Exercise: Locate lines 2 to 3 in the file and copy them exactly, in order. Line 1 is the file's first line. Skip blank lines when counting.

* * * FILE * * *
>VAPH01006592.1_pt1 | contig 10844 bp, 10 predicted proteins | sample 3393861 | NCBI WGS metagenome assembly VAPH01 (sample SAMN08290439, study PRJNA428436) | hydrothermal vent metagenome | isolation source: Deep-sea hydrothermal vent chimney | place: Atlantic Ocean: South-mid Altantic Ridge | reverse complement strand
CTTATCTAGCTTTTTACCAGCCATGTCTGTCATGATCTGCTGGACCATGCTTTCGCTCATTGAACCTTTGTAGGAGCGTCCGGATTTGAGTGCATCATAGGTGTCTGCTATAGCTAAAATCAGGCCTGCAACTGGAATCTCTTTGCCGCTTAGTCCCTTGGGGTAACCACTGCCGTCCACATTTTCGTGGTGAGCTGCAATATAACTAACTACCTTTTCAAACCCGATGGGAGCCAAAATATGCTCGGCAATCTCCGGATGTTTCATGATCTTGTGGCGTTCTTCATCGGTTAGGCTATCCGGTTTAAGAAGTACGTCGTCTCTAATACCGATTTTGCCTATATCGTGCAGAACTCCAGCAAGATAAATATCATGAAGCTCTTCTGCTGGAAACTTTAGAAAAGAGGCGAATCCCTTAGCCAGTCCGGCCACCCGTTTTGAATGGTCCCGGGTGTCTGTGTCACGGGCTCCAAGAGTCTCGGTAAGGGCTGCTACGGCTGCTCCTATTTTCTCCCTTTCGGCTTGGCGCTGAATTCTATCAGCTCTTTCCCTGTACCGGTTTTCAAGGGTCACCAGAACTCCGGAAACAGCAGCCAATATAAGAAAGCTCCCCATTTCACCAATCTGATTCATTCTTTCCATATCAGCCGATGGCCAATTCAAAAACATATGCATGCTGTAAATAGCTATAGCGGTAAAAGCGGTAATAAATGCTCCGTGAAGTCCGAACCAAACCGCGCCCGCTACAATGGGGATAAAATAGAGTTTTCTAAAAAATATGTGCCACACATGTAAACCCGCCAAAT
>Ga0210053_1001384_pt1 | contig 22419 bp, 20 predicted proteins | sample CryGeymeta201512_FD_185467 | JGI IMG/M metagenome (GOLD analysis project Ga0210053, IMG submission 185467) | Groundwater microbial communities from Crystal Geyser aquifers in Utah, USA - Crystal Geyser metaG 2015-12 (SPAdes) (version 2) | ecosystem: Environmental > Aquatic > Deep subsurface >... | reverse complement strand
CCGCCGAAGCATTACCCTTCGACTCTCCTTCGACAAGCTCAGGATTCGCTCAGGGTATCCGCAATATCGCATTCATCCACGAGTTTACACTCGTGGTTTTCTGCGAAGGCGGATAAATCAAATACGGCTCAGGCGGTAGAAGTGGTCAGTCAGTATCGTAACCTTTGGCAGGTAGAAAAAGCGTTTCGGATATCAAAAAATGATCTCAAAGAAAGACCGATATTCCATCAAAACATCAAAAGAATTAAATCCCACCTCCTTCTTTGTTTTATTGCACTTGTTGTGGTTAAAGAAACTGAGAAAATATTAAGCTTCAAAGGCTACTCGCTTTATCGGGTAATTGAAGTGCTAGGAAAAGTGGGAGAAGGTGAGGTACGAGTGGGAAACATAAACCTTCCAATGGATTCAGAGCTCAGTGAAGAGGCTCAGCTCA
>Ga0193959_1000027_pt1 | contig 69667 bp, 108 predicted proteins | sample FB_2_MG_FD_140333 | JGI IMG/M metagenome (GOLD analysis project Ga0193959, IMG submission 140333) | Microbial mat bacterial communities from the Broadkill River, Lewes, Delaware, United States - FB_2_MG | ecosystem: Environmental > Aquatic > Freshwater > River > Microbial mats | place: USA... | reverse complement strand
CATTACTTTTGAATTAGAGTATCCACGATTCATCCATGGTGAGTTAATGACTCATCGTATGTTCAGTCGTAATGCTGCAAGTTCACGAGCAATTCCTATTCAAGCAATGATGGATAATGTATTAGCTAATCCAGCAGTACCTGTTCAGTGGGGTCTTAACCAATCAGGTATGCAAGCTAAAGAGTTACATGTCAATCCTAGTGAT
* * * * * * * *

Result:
CTTATCTAGCTTTTTACCAGCCATGTCTGTCATGATCTGCTGGACCATGCTTTCGCTCATTGAACCTTTGTAGGAGCGTCCGGATTTGAGTGCATCATAGGTGTCTGCTATAGCTAAAATCAGGCCTGCAACTGGAATCTCTTTGCCGCTTAGTCCCTTGGGGTAACCACTGCCGTCCACATTTTCGTGGTGAGCTGCAATATAACTAACTACCTTTTCAAACCCGATGGGAGCCAAAATATGCTCGGCAATCTCCGGATGTTTCATGATCTTGTGGCGTTCTTCATCGGTTAGGCTATCCGGTTTAAGAAGTACGTCGTCTCTAATACCGATTTTGCCTATATCGTGCAGAACTCCAGCAAGATAAATATCATGAAGCTCTTCTGCTGGAAACTTTAGAAAAGAGGCGAATCCCTTAGCCAGTCCGGCCACCCGTTTTGAATGGTCCCGGGTGTCTGTGTCACGGGCTCCAAGAGTCTCGGTAAGGGCTGCTACGGCTGCTCCTATTTTCTCCCTTTCGGCTTGGCGCTGAATTCTATCAGCTCTTTCCCTGTACCGGTTTTCAAGGGTCACCAGAACTCCGGAAACAGCAGCCAATATAAGAAAGCTCCCCATTTCACCAATCTGATTCATTCTTTCCATATCAGCCGATGGCCAATTCAAAAACATATGCATGCTGTAAATAGCTATAGCGGTAAAAGCGGTAATAAATGCTCCGTGAAGTCCGAACCAAACCGCGCCCGCTACAATGGGGATAAAATAGAGTTTTCTAAAAAATATGTGCCACACATGTAAACCCGCCAAAT
>Ga0210053_1001384_pt1 | contig 22419 bp, 20 predicted proteins | sample CryGeymeta201512_FD_185467 | JGI IMG/M metagenome (GOLD analysis project Ga0210053, IMG submission 185467) | Groundwater microbial communities from Crystal Geyser aquifers in Utah, USA - Crystal Geyser metaG 2015-12 (SPAdes) (version 2) | ecosystem: Environmental > Aquatic > Deep subsurface >... | reverse complement strand